The same rule of physics applies when you're doing upper body exercises, such as bicep curls. Here, your muscles are activated and really fired up when you're bringing the dumbbell from hip height up to your shoulder, the concentric portion of the movement. But if you swap that free weight for a resistance band, your biceps will also have to control the resistance while you're lowering the weight down to hip level, the eccentric portion of the movement, says Bollig. Since your muscles are working under tension throughout the entire movement, there will be more muscle breakdown, and, with proper recovery, they can grow back stronger, Alena Luciani, M.S., C.S.C.S., founder of Training2XL, previously told Shape. (Not to mention, eccentric movements damage your muscle [in a good way, don't worry!] — and strengthen them — more than concentric movements, meaning resistance bands give you a 2-in-1, leveled up workout.)
While stepping into a piece of plastic might not feel as satisfying as picking up a gigantic weight plate, the overall muscle-boosting benefits of resistance bands are the same as pumping iron. "Studies show that there's no benefit changes between machines, free weights, and resistance bands," says Steele. "Optimally, they would all be used together [in a training regimen], but when you look at strength benefits, you can't say that dumbbells are more effective than resistance bands. They just offer the same benefits for less money."
4. They great for functional fitness training.
Unlike gym machines, which keep your body moving in one set plane of motion, resistance bands can be pushed and pulled in nearly any way you want, so you'll develop a degree of motor control and coordination as you use them, says Steele.
But that's not the only functional-training benefit of resistance bands: Bands offer more planes of resistance than dumbbells, so you can actually perform a greater variety of exercises with them, says Steele. "Because free weights rely on gravity, they can only provide resistance in a vertical plane – the direction of gravity," he explains. "Unlike free weights, bands don't rely on gravity for resistance. This increases their potential for use in more functional movement patterns that mimic everyday life, as well as sport-specific activities."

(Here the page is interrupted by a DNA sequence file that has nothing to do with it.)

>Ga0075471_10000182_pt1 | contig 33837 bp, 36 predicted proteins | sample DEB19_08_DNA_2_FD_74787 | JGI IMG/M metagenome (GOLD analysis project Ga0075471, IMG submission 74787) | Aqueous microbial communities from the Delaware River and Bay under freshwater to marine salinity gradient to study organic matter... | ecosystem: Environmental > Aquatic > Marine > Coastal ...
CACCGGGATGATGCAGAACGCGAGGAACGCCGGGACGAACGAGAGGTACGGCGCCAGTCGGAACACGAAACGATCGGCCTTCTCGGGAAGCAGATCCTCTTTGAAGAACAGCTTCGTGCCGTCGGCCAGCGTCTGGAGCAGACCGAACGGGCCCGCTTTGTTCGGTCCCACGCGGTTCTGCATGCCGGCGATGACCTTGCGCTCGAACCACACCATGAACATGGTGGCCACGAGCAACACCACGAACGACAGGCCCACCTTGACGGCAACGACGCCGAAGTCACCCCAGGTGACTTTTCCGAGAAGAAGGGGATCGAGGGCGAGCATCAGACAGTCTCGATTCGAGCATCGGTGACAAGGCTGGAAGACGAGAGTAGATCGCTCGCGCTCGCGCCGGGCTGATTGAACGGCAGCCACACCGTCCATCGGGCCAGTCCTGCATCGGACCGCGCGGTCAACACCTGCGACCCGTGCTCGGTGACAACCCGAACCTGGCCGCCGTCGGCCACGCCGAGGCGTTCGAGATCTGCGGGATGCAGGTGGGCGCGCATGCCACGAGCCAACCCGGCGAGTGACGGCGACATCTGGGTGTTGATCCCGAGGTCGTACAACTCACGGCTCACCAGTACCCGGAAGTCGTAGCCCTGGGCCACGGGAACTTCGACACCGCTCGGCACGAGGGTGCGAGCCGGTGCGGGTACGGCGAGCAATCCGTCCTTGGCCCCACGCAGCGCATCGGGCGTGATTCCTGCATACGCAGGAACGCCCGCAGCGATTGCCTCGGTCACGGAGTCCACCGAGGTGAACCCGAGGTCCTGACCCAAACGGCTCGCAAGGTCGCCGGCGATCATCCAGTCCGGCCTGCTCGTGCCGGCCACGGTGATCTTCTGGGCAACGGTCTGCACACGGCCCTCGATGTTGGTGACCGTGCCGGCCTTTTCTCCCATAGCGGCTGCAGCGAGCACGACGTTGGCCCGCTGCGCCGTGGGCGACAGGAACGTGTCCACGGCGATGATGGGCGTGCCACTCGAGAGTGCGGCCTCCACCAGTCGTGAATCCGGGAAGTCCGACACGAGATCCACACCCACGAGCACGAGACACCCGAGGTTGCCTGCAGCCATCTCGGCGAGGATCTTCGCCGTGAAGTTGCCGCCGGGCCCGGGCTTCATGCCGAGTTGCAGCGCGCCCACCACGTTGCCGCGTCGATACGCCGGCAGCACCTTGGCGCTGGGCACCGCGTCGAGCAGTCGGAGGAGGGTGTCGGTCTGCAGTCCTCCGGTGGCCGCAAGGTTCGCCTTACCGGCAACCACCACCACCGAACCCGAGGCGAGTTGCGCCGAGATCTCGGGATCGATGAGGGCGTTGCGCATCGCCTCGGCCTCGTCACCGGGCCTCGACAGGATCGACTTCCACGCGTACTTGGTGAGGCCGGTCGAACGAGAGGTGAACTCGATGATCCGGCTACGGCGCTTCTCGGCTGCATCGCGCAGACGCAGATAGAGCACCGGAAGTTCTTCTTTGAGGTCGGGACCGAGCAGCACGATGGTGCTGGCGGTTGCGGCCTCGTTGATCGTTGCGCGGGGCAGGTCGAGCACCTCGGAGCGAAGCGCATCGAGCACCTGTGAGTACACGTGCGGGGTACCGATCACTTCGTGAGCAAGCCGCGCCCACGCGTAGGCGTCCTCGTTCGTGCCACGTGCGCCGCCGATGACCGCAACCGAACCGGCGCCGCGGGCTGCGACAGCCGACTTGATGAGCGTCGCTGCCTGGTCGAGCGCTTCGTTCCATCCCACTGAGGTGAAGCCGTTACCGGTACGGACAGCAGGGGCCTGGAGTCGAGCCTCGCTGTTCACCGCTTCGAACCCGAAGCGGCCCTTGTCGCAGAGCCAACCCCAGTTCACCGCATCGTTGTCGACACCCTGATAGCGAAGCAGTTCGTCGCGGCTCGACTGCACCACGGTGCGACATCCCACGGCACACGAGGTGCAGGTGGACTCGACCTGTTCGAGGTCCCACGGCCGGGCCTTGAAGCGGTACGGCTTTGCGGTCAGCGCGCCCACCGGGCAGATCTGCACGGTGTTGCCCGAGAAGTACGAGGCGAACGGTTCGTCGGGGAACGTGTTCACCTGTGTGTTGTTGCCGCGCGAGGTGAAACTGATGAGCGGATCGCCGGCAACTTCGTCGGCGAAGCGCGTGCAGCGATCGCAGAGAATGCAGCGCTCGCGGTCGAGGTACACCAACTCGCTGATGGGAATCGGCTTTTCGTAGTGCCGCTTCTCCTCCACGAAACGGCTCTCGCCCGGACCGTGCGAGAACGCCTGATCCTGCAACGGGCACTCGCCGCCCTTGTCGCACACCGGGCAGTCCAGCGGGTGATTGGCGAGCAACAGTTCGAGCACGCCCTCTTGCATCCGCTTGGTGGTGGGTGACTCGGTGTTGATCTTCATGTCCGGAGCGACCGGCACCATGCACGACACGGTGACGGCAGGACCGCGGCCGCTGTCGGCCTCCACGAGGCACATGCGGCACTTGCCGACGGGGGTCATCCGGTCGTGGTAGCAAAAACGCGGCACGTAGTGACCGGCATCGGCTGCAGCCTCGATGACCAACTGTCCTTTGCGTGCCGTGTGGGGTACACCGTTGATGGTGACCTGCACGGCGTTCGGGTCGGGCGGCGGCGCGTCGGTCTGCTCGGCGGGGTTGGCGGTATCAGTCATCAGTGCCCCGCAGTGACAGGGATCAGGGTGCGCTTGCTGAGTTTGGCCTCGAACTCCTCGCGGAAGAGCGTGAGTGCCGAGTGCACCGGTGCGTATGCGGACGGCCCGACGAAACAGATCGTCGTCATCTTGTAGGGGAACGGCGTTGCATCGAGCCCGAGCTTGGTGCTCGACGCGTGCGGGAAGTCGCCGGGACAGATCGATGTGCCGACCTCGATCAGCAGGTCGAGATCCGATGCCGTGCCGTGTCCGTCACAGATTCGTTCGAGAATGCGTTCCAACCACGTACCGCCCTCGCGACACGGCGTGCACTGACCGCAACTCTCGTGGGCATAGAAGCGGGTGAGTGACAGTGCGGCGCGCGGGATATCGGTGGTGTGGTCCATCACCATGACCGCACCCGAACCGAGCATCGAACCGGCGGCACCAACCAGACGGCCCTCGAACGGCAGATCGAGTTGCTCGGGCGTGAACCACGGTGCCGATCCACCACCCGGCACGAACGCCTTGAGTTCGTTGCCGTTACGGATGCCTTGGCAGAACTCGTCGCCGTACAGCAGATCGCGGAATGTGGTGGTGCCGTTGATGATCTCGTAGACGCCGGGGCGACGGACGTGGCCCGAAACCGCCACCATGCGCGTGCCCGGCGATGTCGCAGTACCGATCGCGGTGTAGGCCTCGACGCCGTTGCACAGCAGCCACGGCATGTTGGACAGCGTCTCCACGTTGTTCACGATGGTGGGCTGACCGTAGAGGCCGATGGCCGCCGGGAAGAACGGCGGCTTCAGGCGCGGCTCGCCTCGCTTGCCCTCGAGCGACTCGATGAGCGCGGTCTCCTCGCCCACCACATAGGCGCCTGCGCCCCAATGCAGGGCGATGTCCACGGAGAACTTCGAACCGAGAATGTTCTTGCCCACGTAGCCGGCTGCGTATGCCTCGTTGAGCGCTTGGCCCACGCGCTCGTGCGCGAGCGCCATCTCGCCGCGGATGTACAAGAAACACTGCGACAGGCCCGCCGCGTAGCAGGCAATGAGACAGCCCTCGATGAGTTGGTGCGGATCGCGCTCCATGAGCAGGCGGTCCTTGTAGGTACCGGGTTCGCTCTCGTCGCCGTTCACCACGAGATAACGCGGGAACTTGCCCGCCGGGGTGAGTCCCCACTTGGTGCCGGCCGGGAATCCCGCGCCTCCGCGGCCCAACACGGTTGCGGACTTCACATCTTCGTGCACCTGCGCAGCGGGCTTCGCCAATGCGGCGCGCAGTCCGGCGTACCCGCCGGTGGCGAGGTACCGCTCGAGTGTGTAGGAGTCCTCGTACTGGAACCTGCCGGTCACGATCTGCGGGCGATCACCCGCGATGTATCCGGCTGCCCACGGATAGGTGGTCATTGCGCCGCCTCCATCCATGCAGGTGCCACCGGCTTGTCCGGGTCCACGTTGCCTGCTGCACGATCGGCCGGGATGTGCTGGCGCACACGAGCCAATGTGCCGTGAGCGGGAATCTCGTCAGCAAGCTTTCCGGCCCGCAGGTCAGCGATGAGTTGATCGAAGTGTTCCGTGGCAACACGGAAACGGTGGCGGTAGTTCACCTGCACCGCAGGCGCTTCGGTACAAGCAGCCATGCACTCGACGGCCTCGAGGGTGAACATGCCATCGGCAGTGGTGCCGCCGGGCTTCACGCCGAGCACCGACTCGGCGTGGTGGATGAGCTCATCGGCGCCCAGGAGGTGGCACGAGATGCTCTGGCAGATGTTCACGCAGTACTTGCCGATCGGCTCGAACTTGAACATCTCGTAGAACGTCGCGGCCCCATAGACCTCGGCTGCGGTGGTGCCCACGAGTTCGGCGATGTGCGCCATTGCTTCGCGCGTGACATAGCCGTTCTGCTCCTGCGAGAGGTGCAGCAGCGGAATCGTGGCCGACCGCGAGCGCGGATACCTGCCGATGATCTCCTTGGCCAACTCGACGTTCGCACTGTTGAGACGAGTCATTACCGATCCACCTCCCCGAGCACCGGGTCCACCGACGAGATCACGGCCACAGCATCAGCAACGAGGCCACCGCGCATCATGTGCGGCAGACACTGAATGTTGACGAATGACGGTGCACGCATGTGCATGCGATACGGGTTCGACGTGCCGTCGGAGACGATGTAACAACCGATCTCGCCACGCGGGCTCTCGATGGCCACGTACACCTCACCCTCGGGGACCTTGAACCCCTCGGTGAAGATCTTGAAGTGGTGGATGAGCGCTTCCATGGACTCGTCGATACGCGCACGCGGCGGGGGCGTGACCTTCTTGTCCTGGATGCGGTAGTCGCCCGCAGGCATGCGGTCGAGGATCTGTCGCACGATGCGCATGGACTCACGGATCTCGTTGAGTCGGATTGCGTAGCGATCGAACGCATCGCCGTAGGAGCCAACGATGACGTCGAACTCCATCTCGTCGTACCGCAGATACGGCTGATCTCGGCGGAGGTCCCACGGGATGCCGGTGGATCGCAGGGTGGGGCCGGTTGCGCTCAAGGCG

Think about a standing chest press, during which you press two dumbbells out in front of you while standing. Even though you're moving your arms in the path of motion that would work your chest, gravity is actually pushing the dumbbells down, not pressing them against you, so you end up working your deltoid muscles in the shoulder, says Steele. "On the other hand, the bands directly resist the plane of motion, so they actually are going to provide the chest resistance during that movement," he says. You'll still get some deltoid work with a band, plus some additional triceps training, but your pecs are going to be putting in most of the effort, adds Steele. So by swapping your dumbbells for resistance bands while performing horizontal-plane exercises, such as these standing chest presses or punches, you'll have a workout that *actually* strengthens the muscles you're targeting.
What's more, if you practice recreational sports, additional planes of movement allow you to practice common sports-specific movement patterns, including baseball swings or basketball passes, with added resistance, which could help athletes enhance their performance and reduce their risk of injury, says Steele. (Related: How to Use Resistance Bands to Fake Heavier Weights at Home)
5. They keep your form in check.
As you progress through the workout and start feeling ready to call it quits, it's tempting to let your form go to the wayside and your effort level flatline. But with your resistance bands acting as your accountability buddy, there's no chance for you to slack off.